BAY COUNTY, Fla. (WJHG/WECP) - Some local leaders say they knew Hurricane Michael would eventually be named a Category 5.
"I have been expecting that because just based on the metrics from the beginning," Lynn Haven Mayor Margo Anderson said, "the fact that the hurricane hunter's plane was inside the eye of the hurricane as it came onshore, I knew there would be so much valuable data and I've advocated for that from the beginning."
"This is something that we expected," Bay County Emergency Services Chief Mark Bowen said. "There's only one organization in the world that can categorize a hurricane like this and it's NOAA, the National Oceanic and Atmospheric Administration."
Now Chief Bowen says this should help the area get more assistance.
"This being categorized as a five will draw some national attention back, and again we're a small population of people that was affected by the third strongest storm in U.S. history," he said. Chief Bowen is referring to the storms central pressure of 919 millibars at landfall being the third lowest on record for a landfalling U.S. hurricane. NOAA says atmospheric pressure is a measure of storm intensity.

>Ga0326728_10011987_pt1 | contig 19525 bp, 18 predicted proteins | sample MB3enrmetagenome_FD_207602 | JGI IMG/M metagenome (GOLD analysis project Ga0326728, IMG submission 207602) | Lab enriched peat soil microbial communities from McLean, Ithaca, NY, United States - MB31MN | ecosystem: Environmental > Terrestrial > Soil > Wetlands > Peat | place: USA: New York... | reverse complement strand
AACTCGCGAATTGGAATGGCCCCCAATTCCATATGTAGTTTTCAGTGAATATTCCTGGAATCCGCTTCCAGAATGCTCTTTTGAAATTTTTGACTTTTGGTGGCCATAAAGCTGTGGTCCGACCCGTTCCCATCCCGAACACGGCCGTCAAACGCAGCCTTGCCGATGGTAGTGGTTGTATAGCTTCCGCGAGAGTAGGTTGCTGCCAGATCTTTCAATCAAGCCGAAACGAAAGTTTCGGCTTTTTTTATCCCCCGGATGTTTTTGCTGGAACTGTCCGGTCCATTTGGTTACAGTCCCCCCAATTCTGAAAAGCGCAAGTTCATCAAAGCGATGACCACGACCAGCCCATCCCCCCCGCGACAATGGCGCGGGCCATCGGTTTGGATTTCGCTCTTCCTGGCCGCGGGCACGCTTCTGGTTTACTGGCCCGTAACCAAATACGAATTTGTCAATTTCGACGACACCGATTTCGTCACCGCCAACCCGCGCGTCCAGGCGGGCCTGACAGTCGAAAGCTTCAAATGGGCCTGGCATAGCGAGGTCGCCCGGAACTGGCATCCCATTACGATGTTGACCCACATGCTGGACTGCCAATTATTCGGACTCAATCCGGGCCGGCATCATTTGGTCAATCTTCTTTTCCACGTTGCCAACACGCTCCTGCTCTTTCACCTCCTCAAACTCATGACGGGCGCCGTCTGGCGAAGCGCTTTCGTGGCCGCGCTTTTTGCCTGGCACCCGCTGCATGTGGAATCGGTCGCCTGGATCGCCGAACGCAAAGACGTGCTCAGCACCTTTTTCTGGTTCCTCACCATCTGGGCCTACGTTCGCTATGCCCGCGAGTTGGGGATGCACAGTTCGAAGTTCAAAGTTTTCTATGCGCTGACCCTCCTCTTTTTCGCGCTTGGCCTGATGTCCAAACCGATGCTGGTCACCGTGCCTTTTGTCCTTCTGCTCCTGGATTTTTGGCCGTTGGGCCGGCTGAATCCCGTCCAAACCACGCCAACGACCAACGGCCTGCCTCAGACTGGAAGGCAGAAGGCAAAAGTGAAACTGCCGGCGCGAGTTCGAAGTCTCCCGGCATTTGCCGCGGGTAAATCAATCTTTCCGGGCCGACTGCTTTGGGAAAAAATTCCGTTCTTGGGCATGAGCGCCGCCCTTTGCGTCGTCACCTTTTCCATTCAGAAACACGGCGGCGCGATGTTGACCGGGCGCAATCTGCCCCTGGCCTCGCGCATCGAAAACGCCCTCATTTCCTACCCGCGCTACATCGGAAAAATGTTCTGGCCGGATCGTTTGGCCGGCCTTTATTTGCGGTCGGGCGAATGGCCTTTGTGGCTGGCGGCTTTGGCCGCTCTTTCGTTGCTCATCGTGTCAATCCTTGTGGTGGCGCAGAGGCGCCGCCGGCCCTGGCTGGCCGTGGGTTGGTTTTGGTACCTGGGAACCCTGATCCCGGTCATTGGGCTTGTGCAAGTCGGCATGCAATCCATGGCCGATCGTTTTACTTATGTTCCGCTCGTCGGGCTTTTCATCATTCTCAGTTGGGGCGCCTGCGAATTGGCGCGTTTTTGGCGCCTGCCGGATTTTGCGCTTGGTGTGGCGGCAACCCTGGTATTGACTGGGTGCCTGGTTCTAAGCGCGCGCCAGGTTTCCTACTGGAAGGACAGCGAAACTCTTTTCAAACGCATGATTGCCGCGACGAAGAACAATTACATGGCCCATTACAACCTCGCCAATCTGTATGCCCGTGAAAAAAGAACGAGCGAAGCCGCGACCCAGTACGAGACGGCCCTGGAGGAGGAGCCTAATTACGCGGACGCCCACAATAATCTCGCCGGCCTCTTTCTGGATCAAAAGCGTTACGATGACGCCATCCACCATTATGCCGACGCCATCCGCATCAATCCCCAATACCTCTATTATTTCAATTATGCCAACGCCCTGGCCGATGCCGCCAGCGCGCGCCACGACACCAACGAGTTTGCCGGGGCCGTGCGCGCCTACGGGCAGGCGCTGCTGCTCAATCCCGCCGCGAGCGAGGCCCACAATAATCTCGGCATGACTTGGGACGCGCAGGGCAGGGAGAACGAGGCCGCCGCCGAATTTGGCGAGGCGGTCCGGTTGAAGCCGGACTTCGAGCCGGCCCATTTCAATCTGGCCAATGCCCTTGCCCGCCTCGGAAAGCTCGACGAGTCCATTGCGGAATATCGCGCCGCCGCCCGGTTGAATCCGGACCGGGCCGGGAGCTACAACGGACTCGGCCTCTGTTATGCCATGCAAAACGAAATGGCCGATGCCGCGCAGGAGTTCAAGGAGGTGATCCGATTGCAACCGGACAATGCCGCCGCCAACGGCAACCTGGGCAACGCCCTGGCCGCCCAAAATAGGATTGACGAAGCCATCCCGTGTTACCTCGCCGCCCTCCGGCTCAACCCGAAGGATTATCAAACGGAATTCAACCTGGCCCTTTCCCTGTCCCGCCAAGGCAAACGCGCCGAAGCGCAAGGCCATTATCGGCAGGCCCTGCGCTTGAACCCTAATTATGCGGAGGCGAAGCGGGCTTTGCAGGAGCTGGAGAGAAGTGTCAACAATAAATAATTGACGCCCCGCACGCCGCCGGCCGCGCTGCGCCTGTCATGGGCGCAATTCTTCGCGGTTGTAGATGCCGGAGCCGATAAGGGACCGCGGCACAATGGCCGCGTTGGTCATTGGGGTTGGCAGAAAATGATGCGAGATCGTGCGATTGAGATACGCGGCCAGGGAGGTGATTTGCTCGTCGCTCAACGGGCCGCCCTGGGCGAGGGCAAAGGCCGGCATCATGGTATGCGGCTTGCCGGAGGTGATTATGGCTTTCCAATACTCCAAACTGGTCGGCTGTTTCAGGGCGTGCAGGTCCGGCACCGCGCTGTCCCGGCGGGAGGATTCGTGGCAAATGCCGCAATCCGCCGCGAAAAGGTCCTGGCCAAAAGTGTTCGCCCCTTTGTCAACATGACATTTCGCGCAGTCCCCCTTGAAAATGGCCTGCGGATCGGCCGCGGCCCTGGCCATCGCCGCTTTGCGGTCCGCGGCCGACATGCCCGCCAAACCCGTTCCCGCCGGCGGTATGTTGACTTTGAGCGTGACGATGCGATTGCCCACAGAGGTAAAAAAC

Mayor Anderson said this number can change Lynn Haven's future.
"It could mean the difference in really the survival of the town because our debris hauling bills are in excess of the entire city budget," she said.
For some locals, this news comes as no surprise to them.
"I thought that all along. I've been through a couple of hurricanes here in Panama City and I knew it was a five from the devastation that you see," Verida Bray of Lynn Haven said.
"We all knew that day what it was," Mayor Anderson said. "But science is a very exact thing and they have to have data and metrics and now the metrics are in and our area did experience a Category 5 storm."
Chief Bowen also mentioned the timing on classifying Michael is actually rather fast considering the number of weather instruments damaged during the storm.